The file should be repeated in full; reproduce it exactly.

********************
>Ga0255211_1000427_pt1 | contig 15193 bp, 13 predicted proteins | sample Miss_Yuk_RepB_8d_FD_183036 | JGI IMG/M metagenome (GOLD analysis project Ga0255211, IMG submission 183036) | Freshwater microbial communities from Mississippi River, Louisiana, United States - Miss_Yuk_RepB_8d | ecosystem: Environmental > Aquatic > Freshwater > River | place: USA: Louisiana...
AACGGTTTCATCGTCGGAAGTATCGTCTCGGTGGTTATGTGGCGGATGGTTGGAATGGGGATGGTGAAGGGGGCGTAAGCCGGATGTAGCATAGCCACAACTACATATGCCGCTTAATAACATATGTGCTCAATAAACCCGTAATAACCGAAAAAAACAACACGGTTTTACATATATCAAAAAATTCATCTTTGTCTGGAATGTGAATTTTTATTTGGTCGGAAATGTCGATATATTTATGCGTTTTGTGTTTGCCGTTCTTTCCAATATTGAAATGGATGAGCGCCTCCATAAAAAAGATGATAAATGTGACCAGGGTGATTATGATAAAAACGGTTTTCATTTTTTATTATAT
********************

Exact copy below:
>Ga0255211_1000427_pt1 | contig 15193 bp, 13 predicted proteins | sample Miss_Yuk_RepB_8d_FD_183036 | JGI IMG/M metagenome (GOLD analysis project Ga0255211, IMG submission 183036) | Freshwater microbial communities from Mississippi River, Louisiana, United States - Miss_Yuk_RepB_8d | ecosystem: Environmental > Aquatic > Freshwater > River | place: USA: Louisiana...
AACGGTTTCATCGTCGGAAGTATCGTCTCGGTGGTTATGTGGCGGATGGTTGGAATGGGGATGGTGAAGGGGGCGTAAGCCGGATGTAGCATAGCCACAACTACATATGCCGCTTAATAACATATGTGCTCAATAAACCCGTAATAACCGAAAAAAACAACACGGTTTTACATATATCAAAAAATTCATCTTTGTCTGGAATGTGAATTTTTATTTGGTCGGAAATGTCGATATATTTATGCGTTTTGTGTTTGCCGTTCTTTCCAATATTGAAATGGATGAGCGCCTCCATAAAAAAGATGATAAATGTGACCAGGGTGATTATGATAAAAACGGTTTTCATTTTTTATTATAT